The lawsuit accuses Cheney, Libby, Rove and 10 unnamed administration officials or political operatives of putting the Wilsons and their children’s lives at risk by exposing Plame.

“This lawsuit concerns the intentional and malicious exposure by senior officials of the federal government of … (Plame), whose job it was to gather intelligence to make the nation safer and who risked her life for her country,” the Wilsons’ lawyers said in the lawsuit.

Libby is the only administration official charged in connection with the leak investigation. He faces trial in January on perjury and obstruction-of-justice charges, accused of lying to FBI agents and a federal grand jury about when he learned Plame’s identity and what he subsequently told reporters.

Special Counsel Patrick Fitzgerald told Rove’s lawyer last month that he had decided not to seek criminal charges against Rove.

Poll: Most Disappprove of Bush’s Authorization of Leak in Plame Case

Bush’s approval rate is unchanged at 37 percent in the new Gallup poll.

This first look at public reaction to the news that President Bush authorized a leak of government intelligence in order to discredit a critic shows that the White House spin that the president did nothing illegal did not get much traction with an increasingly skeptical public:

Overall, 63 percent of Americans believe Bush did something either illegal (21 percent) or unethical (42 percent), while 28 percent say he did nothing wrong. While many more Democrats are critical, 3 in 10 Republicans also find that Bush did something illegal or unethical.

The more closely people are following the issue, the more likely they are to say he did something illegal rather than merely unethical…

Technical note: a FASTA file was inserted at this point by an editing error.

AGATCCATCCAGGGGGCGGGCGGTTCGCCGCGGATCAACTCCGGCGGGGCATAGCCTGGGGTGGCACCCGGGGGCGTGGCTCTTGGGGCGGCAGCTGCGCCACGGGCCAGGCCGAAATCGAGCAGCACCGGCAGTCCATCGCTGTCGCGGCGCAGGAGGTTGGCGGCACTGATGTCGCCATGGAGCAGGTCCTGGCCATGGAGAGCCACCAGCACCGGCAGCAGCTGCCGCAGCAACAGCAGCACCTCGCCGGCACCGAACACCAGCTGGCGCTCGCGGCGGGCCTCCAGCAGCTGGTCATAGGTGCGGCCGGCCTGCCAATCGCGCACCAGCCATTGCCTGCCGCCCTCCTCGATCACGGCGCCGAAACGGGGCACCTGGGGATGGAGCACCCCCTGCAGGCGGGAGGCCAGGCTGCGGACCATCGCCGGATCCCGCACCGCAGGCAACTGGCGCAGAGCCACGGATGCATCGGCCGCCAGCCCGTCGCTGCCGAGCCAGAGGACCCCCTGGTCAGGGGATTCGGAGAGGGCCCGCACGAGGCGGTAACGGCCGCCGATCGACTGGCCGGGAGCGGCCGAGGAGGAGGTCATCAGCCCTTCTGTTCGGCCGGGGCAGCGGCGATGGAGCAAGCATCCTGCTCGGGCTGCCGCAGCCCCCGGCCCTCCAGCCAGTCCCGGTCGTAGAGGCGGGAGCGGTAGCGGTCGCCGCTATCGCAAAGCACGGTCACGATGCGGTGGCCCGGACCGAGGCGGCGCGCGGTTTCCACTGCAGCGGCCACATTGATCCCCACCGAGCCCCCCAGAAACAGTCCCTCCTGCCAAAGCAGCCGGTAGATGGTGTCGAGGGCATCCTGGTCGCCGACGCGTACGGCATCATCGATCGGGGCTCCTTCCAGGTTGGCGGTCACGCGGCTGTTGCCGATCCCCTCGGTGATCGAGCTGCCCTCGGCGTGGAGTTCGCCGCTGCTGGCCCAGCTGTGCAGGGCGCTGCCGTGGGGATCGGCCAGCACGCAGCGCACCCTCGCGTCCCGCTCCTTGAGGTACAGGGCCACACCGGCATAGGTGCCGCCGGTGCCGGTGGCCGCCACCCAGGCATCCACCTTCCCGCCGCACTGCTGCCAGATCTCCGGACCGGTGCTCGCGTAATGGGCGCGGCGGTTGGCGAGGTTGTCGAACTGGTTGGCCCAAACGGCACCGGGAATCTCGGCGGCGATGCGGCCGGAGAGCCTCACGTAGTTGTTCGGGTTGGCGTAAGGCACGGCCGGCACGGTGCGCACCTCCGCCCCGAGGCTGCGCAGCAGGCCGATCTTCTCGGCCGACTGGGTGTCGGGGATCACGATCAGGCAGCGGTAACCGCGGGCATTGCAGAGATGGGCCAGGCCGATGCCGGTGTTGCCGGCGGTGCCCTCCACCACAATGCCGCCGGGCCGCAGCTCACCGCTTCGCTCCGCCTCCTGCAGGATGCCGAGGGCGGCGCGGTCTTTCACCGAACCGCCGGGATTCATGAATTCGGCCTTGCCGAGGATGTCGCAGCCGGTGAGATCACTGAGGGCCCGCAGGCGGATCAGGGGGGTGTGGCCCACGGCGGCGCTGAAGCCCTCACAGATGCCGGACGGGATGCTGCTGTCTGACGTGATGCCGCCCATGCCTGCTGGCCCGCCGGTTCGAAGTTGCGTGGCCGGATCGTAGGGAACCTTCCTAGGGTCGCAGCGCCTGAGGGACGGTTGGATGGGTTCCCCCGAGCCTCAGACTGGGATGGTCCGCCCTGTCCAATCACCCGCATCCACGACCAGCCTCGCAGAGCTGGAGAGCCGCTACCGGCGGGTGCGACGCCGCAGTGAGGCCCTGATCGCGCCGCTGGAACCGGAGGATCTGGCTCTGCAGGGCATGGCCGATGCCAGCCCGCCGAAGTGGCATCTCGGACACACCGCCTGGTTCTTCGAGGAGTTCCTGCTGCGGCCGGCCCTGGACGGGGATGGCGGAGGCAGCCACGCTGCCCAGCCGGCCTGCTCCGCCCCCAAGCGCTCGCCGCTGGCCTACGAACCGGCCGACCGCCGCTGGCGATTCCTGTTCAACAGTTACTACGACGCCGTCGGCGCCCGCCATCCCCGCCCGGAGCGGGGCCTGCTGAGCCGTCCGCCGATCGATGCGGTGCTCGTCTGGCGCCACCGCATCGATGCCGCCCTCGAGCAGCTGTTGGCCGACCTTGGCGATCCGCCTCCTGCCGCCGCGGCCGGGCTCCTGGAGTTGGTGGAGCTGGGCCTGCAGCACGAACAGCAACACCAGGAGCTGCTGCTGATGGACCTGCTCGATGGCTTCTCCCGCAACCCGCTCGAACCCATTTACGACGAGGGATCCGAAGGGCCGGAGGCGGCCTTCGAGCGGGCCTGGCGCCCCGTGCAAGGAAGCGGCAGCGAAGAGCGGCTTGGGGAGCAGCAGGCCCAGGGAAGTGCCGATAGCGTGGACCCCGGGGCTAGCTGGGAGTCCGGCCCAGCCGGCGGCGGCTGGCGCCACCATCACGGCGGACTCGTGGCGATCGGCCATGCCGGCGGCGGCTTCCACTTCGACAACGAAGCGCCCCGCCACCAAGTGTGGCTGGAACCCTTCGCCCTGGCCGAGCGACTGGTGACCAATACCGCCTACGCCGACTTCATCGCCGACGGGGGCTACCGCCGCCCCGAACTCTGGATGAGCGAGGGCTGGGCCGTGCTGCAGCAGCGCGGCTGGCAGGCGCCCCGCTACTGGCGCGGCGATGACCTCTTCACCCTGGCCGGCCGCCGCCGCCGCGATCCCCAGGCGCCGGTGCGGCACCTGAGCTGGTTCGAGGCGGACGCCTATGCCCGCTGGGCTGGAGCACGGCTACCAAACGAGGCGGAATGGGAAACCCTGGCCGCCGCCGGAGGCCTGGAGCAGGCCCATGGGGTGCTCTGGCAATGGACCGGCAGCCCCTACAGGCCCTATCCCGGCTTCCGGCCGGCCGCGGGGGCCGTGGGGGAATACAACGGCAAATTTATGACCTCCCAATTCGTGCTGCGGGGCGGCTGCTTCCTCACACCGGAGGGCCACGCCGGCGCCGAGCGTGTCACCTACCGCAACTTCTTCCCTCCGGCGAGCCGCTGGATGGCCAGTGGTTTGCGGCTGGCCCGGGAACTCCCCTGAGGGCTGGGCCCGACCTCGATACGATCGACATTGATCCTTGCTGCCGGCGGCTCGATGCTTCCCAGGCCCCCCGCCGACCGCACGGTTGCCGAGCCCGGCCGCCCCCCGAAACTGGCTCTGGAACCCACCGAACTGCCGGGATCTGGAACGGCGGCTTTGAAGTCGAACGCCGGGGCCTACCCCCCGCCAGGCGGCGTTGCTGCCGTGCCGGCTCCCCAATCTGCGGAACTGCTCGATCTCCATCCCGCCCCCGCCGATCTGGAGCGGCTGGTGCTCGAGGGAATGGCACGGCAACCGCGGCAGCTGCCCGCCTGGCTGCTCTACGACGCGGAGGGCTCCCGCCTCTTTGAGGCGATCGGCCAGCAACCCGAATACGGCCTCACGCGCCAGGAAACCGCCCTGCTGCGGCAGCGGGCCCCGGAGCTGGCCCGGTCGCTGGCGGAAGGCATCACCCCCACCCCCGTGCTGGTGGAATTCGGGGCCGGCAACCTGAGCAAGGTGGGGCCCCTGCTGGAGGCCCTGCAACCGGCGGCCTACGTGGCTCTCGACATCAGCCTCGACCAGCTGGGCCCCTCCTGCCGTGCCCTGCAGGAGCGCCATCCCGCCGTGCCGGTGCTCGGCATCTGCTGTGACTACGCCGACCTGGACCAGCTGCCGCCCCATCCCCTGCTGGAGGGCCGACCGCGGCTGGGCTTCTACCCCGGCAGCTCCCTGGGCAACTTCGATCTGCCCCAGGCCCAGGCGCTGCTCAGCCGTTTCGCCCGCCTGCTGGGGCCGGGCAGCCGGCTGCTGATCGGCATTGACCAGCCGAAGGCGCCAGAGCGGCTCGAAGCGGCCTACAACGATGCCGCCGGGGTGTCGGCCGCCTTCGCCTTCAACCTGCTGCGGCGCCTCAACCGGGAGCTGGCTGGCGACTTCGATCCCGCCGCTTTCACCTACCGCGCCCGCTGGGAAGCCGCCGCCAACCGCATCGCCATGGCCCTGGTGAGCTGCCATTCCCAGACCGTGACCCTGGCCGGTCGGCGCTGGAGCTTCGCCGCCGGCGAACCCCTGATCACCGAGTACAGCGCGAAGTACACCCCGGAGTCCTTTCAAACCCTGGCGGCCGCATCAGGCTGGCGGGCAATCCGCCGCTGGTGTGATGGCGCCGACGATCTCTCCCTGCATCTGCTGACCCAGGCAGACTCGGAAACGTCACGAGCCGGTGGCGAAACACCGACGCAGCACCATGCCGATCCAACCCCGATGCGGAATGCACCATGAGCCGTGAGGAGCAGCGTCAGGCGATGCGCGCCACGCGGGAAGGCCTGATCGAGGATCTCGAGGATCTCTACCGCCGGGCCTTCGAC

Despite the latest turns in the CIA leak case, and news from Iraq, the president’s overall approval rating did not fall still further, hanging on at 37 percent, which is in line with most other polls.

Cheney Quietly, Belatedly Turns over Hundreds of Plame-Related Emails

The Associated Press buried the lede on this story in the fifteenth paragraph of its story on Saturday:

The defense was told that the White House had recently located and turned over about 250 pages of e-mails from the vice president’s office. Fitzgerald, in a letter last month to the defense, had cautioned Libby’s lawyers that some e-mails might be missing because the White House’s archiving system had failed.

As The Raw Story reminds us, the entire White House staff had been under orders to turn over all such documents over two years ago:

In October 2003, then-White House Counsel Alberto Gonzales told all White House employees to turn in copies of numerous documents relating to the CIA leak investigation. It was sent after the Justice Department told the White House to hand over all records that could be relevant to investigators. According to an article at the time, the deadline was Oct. 10, 2003.

The newly-turned over emails could indicate that not all information had been divulged when the Justice Department first required the information be delivered. It could, however, also signify that Fitzgerald is seeking additional email correspondence based on information he obtained during the probe.

In a letter to Libby’s lawyers last month, Fitzgerald signaled that not all emails during the period in question were properly archived — indicating that some documents may have been lost.